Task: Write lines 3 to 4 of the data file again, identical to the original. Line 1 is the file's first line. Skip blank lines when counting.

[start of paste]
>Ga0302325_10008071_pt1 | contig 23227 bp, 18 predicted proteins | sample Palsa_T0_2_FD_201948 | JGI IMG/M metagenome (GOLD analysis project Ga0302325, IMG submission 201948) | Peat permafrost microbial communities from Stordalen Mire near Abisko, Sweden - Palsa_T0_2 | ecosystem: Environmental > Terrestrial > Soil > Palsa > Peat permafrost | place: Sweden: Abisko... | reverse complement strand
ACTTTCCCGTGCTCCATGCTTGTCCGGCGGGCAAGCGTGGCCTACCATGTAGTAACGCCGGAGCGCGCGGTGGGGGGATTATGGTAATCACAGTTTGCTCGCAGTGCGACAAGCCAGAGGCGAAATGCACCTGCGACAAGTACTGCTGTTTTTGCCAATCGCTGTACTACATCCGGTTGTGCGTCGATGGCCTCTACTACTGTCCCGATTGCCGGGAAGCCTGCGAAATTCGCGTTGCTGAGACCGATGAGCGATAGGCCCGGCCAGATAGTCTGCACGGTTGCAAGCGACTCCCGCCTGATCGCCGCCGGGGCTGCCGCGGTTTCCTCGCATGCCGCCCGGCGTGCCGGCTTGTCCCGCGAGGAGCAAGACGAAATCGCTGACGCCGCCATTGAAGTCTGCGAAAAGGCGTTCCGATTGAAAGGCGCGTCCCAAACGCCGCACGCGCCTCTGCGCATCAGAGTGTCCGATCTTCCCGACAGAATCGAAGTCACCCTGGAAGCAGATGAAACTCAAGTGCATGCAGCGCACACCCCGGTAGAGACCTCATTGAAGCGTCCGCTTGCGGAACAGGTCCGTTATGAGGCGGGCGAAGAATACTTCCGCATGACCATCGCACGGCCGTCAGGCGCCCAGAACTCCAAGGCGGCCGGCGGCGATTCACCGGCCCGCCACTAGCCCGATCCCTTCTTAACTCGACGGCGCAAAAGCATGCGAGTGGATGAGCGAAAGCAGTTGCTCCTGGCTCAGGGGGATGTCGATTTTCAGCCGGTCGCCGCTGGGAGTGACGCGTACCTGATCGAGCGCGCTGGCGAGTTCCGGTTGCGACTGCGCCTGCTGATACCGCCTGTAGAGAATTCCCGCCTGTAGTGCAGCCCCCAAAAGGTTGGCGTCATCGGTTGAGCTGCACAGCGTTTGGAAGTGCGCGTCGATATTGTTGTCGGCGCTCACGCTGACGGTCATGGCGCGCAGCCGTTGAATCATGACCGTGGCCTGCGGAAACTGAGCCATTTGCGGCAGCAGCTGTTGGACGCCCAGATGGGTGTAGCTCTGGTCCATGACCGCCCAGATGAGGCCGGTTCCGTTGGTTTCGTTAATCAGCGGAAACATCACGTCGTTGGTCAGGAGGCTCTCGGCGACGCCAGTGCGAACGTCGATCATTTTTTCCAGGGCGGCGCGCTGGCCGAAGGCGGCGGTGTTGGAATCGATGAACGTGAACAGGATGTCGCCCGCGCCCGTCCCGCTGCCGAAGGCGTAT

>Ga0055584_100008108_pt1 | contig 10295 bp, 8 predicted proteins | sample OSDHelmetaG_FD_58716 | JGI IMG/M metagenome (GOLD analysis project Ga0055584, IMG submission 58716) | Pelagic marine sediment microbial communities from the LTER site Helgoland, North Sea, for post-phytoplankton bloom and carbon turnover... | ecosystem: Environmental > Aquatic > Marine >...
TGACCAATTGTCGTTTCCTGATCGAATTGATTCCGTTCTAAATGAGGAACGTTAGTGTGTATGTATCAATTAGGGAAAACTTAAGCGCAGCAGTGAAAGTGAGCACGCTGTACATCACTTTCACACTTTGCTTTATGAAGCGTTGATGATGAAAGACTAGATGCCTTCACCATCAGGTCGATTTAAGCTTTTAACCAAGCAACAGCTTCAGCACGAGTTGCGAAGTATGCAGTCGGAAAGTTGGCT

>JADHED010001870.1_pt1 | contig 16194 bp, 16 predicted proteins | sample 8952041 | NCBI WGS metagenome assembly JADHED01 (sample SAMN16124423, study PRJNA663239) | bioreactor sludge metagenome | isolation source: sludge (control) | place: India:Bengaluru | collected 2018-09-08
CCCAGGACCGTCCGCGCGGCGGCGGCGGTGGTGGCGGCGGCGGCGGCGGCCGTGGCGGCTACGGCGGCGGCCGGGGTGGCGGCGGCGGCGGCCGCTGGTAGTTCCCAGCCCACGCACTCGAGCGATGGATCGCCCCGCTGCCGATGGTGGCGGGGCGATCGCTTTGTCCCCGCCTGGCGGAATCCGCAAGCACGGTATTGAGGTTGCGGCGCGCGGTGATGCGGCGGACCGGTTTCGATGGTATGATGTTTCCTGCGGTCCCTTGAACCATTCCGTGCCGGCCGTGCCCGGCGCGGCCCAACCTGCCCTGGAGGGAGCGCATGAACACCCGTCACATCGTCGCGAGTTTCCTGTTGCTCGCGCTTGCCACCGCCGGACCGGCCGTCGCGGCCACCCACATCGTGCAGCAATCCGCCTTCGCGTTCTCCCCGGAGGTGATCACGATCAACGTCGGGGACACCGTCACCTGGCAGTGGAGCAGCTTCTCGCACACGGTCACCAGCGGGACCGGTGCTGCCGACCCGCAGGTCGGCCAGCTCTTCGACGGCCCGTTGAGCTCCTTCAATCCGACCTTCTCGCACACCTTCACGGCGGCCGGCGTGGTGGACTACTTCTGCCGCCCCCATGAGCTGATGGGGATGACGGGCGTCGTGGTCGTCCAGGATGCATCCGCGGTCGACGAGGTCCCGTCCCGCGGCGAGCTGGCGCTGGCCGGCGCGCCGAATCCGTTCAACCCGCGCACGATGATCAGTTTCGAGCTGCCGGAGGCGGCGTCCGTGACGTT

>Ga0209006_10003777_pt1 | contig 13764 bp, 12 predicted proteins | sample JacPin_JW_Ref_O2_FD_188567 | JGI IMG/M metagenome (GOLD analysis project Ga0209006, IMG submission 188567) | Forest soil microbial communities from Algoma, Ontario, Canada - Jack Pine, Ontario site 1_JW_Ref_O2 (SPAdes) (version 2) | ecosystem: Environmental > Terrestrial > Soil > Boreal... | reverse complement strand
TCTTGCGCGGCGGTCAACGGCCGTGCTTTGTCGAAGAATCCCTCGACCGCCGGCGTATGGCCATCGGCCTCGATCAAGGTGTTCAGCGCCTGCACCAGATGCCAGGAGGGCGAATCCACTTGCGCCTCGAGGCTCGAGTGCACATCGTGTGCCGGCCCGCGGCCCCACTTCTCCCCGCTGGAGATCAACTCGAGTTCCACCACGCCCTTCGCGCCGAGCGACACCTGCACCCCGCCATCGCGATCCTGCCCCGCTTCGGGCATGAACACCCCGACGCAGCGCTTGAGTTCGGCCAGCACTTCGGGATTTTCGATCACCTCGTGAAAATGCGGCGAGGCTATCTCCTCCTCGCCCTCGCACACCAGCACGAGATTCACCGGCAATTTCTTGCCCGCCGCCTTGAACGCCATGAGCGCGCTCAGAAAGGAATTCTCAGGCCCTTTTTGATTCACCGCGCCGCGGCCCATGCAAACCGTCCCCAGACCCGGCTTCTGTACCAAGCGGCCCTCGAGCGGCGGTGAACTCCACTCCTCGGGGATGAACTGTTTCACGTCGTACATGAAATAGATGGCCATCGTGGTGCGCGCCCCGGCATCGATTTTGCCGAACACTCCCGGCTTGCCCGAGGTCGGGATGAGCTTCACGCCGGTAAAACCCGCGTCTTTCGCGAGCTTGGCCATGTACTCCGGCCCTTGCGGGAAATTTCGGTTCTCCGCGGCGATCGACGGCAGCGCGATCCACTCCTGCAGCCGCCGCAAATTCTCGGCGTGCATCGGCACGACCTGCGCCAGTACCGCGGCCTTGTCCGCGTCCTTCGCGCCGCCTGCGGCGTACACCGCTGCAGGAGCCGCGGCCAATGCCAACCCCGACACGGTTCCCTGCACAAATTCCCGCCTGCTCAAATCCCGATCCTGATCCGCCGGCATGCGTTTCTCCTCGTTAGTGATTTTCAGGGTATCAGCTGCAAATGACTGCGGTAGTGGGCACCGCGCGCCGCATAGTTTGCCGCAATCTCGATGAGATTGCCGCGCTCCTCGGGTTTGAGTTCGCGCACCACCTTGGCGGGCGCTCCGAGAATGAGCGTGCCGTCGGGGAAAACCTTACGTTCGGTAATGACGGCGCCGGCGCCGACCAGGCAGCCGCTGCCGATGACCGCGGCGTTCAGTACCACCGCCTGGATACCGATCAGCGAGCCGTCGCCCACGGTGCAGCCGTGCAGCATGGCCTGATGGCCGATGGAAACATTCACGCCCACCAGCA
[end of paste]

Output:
>Ga0055584_100008108_pt1 | contig 10295 bp, 8 predicted proteins | sample OSDHelmetaG_FD_58716 | JGI IMG/M metagenome (GOLD analysis project Ga0055584, IMG submission 58716) | Pelagic marine sediment microbial communities from the LTER site Helgoland, North Sea, for post-phytoplankton bloom and carbon turnover... | ecosystem: Environmental > Aquatic > Marine >...
TGACCAATTGTCGTTTCCTGATCGAATTGATTCCGTTCTAAATGAGGAACGTTAGTGTGTATGTATCAATTAGGGAAAACTTAAGCGCAGCAGTGAAAGTGAGCACGCTGTACATCACTTTCACACTTTGCTTTATGAAGCGTTGATGATGAAAGACTAGATGCCTTCACCATCAGGTCGATTTAAGCTTTTAACCAAGCAACAGCTTCAGCACGAGTTGCGAAGTATGCAGTCGGAAAGTTGGCT